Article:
Shipwrecks of South Australia's West Coast
A gazetteer of known shipwrecks between Cape Catastrophe and the Western Australian border
South Australian Maritime Archaeology Series No. 6
Heritage South Australia’s survey of shipwreck sites along the West Coast, from Cape Catastrophe to the Western Australian border, is the sixth in a series of regional shipwreck surveys of South Australia undertaken to provide essential data to preserve and promote the state’s historic shipwreck resource.
The region’s numerous bays and inlets, vast stretches of coastline with high cliffs, treacherous reefs and offshore islands that are open to the relentless surge of the Southern Ocean and its high-energy oceanic swells have contributed to the wrecking of many ships, some pre-dating the State’s colonisation.
Shipwrecks of South Australia’s West Coast provides a gazetteer of known shipwrecks in the region and places them in the context of the region’s physical environment and history. In total, 126 ships are known to have wrecked along these shores, resulting in at least 28 deaths and 11,500 tonnes of lost shipping. Potentially the earliest shipwreck in the region is a scattering of unidentified wreckage at the Head of the Bight, reported by the explorer Edward John Eyre in March 1841. The earliest confirmed shipwreck is the whaling brigantine Camilla (1844), and the most recent is the fishing vessel Pisces (May 1999). The shipwrecks reflect the patterns and periods of human activity and settlement along the West Coast, which are markedly different that those of other areas of South Australia.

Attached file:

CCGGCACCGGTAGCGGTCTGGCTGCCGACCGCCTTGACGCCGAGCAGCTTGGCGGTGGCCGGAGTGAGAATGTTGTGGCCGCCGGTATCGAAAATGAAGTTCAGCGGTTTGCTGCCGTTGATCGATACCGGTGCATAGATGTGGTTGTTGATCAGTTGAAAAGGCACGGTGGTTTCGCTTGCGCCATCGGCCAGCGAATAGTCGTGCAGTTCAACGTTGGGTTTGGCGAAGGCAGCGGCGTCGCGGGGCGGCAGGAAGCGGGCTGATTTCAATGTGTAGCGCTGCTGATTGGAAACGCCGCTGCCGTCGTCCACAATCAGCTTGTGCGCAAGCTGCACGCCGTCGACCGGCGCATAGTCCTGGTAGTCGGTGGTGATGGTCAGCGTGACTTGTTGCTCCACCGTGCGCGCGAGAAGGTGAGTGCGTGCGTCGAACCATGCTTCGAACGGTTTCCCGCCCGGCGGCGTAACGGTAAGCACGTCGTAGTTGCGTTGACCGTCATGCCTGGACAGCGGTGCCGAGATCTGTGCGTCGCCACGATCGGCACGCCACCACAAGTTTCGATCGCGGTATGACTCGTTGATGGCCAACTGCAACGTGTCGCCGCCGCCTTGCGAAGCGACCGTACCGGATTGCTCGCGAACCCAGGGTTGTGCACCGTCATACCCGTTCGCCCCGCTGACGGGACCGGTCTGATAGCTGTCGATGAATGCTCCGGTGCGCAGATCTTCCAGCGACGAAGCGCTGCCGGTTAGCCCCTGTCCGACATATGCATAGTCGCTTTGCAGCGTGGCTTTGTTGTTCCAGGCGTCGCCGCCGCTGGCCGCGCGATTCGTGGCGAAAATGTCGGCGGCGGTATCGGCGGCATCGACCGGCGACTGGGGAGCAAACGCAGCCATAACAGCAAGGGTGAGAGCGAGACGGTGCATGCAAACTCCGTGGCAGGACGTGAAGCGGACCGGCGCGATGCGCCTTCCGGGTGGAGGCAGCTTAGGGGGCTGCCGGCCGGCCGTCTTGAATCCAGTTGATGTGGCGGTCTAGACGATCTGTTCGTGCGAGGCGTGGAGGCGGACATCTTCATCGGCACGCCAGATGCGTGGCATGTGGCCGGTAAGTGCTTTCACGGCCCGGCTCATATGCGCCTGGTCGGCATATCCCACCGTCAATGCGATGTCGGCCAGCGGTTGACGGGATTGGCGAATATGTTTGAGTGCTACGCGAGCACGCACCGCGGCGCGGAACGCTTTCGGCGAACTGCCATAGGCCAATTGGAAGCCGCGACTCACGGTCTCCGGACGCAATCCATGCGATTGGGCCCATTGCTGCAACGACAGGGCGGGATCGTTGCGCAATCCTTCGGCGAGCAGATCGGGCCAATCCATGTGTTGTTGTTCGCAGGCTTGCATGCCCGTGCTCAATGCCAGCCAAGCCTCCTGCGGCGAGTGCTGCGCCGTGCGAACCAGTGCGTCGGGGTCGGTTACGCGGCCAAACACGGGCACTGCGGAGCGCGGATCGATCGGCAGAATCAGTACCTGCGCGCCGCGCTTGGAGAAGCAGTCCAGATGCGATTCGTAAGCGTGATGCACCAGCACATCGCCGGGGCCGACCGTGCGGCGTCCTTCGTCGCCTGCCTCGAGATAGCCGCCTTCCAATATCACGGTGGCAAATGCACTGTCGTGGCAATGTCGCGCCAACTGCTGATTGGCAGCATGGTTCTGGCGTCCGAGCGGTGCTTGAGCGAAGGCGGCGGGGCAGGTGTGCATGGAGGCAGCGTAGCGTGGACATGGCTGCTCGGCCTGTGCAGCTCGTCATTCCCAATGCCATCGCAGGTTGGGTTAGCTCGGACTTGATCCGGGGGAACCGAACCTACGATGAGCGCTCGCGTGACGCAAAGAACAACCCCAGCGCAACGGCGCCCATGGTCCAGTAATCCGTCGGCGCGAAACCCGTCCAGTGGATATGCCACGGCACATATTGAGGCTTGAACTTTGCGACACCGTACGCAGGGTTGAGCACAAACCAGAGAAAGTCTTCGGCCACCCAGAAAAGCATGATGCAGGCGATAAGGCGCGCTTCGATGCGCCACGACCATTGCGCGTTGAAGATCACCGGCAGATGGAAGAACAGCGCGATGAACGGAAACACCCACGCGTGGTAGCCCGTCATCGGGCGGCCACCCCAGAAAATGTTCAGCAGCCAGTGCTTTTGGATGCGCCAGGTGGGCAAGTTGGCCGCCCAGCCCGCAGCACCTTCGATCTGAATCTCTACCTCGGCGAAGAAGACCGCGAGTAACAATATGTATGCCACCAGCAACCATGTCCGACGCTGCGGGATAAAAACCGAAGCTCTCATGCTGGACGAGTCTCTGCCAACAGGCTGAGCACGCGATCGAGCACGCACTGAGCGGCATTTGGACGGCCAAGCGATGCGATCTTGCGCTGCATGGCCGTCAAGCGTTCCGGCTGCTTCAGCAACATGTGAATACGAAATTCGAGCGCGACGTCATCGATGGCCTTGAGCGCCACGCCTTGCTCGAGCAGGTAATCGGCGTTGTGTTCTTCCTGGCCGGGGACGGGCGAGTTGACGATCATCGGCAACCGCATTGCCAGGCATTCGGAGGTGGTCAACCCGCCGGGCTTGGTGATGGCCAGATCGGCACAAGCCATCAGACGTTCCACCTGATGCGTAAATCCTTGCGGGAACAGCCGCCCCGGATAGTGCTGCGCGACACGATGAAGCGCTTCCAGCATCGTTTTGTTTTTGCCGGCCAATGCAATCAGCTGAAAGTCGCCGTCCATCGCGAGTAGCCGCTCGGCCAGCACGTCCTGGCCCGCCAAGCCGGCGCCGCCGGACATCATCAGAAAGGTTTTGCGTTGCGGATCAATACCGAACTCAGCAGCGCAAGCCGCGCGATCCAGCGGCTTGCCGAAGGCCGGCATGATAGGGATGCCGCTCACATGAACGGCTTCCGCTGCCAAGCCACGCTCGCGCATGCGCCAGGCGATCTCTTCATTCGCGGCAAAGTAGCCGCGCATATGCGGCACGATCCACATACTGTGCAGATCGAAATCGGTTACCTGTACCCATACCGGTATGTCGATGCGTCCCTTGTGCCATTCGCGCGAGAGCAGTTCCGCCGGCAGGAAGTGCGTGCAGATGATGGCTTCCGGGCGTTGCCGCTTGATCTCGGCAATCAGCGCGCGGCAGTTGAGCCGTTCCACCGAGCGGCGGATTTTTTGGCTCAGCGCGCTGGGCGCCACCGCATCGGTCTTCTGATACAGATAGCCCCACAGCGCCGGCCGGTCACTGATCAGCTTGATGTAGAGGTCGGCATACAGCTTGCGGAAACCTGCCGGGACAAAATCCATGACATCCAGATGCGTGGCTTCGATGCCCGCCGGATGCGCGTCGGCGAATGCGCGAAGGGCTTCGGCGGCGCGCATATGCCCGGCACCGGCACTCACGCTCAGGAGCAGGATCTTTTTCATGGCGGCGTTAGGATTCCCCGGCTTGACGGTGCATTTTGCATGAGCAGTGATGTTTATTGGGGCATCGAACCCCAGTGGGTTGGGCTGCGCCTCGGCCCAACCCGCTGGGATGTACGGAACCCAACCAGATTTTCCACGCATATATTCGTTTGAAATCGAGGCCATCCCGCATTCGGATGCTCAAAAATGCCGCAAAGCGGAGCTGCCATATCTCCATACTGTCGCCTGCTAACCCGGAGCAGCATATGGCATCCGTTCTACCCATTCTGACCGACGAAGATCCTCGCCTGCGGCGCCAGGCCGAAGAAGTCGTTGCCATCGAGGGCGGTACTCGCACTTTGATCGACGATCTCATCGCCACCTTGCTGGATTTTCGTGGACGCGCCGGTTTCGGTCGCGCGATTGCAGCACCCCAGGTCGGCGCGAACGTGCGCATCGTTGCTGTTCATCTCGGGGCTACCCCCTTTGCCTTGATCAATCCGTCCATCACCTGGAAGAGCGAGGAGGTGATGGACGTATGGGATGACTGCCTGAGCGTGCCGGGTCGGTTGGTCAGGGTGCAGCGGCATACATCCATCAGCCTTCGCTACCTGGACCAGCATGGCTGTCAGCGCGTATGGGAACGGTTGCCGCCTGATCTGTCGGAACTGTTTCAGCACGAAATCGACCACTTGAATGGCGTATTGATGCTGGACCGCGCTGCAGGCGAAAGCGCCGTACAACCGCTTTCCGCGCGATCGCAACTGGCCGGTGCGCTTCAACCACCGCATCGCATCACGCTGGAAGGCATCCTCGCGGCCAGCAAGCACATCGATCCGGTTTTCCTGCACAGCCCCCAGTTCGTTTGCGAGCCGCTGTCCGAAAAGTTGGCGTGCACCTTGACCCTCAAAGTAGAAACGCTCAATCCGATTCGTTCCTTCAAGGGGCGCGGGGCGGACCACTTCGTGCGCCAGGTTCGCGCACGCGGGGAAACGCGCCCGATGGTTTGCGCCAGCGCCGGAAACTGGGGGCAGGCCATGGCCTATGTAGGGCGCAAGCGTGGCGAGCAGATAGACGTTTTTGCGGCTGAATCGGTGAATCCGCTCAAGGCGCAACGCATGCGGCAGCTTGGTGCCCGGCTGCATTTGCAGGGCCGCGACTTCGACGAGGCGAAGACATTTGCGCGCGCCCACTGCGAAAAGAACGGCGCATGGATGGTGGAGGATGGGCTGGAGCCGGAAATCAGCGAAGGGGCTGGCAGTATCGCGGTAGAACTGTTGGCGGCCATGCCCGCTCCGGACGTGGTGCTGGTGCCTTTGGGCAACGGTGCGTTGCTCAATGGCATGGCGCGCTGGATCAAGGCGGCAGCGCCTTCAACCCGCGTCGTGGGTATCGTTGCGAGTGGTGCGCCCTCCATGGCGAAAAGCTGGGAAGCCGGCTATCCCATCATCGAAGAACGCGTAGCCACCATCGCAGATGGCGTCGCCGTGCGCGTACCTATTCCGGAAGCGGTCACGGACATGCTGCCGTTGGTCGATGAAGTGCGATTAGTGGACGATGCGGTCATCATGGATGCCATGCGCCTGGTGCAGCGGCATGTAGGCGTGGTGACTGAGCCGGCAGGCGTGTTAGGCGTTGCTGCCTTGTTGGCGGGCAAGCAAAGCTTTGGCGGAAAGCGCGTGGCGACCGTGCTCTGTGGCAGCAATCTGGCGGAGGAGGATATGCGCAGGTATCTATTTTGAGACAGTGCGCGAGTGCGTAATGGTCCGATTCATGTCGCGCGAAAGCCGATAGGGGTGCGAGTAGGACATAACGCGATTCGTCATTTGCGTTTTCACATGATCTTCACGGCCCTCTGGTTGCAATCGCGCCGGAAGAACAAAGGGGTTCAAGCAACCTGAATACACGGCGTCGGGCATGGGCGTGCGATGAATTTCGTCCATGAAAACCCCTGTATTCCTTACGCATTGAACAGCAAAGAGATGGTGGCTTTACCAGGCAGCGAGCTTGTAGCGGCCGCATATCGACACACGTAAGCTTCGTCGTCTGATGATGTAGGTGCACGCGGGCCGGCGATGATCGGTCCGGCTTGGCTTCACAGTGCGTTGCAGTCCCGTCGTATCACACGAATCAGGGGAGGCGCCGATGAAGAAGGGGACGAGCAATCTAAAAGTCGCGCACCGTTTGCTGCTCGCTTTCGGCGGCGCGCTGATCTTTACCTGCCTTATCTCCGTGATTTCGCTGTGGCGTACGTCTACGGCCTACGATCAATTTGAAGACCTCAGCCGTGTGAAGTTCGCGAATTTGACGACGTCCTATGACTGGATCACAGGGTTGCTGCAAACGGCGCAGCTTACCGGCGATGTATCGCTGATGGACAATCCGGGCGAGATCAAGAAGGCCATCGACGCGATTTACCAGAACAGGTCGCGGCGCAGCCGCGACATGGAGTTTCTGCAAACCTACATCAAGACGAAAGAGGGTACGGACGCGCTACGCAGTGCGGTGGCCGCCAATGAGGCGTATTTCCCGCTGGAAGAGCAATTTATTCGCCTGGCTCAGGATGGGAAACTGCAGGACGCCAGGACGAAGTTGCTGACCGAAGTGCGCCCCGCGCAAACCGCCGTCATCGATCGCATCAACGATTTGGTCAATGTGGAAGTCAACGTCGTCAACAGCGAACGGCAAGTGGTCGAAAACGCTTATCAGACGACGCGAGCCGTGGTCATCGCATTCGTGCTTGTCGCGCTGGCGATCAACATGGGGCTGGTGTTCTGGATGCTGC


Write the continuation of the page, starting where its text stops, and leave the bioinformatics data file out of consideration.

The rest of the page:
In completing this survey, the department’s maritime archaeologists collaborated with educational and research institutions, industries, government agencies and especially local communities. More than 80 residents of the region contributed to this work by providing information on lost vessels and, in some cases, their location. Successful ongoing management of the region’s historic shipwrecks will require the continued collective efforts of all these groups and individuals.
There are almost 800 vessels known to have wrecked in South Australia’s coastal and inland waters, including 70 vessels that ended their days in 19 identified ships’ graveyards. Shipwrecks in state waters are protected under South Australia’s Historic Shipwrecks Act 1981, while those in Commonwealth waters are protected under Australia’s Underwater Cultural Heritage Act 2018.
You can read or download the report here.